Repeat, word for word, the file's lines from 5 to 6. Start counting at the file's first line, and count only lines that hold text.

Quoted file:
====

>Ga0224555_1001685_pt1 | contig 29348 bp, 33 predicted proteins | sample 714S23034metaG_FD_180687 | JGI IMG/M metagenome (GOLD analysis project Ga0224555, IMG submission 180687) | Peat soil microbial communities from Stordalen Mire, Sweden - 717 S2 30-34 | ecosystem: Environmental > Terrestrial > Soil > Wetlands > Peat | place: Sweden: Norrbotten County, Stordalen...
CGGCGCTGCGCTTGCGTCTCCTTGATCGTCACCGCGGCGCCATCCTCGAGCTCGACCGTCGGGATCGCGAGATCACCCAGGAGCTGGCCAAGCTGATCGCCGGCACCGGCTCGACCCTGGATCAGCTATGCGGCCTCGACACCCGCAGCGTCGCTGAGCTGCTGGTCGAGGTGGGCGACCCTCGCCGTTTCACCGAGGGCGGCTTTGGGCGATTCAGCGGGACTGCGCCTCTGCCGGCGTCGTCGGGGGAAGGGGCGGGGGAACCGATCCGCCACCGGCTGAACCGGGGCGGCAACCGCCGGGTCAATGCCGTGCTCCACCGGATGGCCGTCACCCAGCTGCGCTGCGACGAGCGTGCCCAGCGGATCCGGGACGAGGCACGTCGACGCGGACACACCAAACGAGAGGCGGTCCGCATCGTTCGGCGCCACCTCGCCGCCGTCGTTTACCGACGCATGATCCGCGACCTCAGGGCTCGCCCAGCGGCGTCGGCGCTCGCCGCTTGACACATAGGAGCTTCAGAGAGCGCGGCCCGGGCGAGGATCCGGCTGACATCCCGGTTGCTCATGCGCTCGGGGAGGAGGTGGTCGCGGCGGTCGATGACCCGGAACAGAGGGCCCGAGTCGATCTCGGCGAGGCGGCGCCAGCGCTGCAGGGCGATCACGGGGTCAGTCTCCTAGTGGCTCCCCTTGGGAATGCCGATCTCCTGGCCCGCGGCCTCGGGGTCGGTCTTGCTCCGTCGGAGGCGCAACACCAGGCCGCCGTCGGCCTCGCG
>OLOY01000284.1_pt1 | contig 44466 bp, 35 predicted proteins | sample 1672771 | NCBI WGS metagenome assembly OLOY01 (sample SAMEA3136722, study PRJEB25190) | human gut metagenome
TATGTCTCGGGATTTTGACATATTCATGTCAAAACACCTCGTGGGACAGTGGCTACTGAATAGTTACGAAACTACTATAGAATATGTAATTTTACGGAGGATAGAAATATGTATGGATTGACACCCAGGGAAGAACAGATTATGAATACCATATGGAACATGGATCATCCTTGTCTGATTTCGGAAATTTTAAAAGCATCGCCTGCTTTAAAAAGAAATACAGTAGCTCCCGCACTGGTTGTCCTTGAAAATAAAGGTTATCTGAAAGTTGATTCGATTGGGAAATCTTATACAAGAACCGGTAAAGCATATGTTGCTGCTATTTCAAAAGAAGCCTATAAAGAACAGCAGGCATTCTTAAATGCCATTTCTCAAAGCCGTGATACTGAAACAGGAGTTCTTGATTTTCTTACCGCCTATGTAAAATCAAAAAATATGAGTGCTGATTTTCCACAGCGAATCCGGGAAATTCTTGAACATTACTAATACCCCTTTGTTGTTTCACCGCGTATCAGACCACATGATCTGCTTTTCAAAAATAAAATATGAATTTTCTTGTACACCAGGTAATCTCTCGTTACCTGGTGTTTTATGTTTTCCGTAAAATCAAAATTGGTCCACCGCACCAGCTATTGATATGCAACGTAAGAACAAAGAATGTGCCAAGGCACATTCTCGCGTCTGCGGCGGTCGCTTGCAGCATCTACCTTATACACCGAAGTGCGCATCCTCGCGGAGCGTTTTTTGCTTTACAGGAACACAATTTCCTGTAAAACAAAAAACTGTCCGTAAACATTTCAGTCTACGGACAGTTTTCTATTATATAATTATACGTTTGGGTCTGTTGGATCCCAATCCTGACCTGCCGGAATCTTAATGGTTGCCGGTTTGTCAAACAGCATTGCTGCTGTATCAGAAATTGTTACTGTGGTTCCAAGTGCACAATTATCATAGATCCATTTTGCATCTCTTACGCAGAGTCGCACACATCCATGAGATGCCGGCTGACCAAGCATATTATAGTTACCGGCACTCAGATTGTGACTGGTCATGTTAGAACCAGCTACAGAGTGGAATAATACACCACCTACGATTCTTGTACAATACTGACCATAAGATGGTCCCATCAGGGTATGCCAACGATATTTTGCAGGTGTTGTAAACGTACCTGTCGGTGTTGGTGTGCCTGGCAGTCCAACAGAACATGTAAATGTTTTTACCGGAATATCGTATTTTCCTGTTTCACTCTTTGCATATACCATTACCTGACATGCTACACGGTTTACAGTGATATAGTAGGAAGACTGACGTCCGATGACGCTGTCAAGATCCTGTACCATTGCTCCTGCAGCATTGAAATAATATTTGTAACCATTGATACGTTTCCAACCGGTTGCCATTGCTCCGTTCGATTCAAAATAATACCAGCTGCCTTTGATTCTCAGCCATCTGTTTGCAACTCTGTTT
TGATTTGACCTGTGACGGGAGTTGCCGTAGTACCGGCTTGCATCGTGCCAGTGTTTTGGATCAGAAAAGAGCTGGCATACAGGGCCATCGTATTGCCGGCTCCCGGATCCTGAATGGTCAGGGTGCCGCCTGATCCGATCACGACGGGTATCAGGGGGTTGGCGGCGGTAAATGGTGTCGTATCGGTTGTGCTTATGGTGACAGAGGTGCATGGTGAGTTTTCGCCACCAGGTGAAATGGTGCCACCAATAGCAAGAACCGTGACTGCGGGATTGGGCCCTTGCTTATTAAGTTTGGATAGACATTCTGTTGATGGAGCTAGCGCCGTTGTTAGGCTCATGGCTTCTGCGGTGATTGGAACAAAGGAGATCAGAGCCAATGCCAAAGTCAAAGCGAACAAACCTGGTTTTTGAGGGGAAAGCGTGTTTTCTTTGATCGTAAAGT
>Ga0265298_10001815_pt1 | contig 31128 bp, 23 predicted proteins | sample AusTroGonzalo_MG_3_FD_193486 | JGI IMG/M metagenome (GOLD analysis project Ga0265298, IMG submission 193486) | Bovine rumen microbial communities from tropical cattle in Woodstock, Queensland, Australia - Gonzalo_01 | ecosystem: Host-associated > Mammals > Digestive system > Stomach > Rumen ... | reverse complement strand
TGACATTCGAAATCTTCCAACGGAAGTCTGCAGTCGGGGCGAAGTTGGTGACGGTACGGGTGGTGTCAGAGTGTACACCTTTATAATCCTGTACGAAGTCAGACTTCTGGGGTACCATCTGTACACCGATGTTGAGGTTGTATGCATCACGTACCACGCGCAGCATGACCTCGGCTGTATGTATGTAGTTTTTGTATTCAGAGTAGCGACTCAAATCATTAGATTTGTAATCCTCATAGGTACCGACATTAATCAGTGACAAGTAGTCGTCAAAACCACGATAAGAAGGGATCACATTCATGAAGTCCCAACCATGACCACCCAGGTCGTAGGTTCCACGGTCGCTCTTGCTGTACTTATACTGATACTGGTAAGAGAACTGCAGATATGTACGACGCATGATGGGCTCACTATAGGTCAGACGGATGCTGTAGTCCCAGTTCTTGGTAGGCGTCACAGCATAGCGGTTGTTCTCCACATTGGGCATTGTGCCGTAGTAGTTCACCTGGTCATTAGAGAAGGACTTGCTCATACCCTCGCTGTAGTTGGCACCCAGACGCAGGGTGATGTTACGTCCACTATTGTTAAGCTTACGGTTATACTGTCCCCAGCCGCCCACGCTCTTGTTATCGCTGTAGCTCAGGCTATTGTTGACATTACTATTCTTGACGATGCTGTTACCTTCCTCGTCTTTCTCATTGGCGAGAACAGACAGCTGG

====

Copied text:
TGATTTGACCTGTGACGGGAGTTGCCGTAGTACCGGCTTGCATCGTGCCAGTGTTTTGGATCAGAAAAGAGCTGGCATACAGGGCCATCGTATTGCCGGCTCCCGGATCCTGAATGGTCAGGGTGCCGCCTGATCCGATCACGACGGGTATCAGGGGGTTGGCGGCGGTAAATGGTGTCGTATCGGTTGTGCTTATGGTGACAGAGGTGCATGGTGAGTTTTCGCCACCAGGTGAAATGGTGCCACCAATAGCAAGAACCGTGACTGCGGGATTGGGCCCTTGCTTATTAAGTTTGGATAGACATTCTGTTGATGGAGCTAGCGCCGTTGTTAGGCTCATGGCTTCTGCGGTGATTGGAACAAAGGAGATCAGAGCCAATGCCAAAGTCAAAGCGAACAAACCTGGTTTTTGAGGGGAAAGCGTGTTTTCTTTGATCGTAAAGT
>Ga0265298_10001815_pt1 | contig 31128 bp, 23 predicted proteins | sample AusTroGonzalo_MG_3_FD_193486 | JGI IMG/M metagenome (GOLD analysis project Ga0265298, IMG submission 193486) | Bovine rumen microbial communities from tropical cattle in Woodstock, Queensland, Australia - Gonzalo_01 | ecosystem: Host-associated > Mammals > Digestive system > Stomach > Rumen ... | reverse complement strand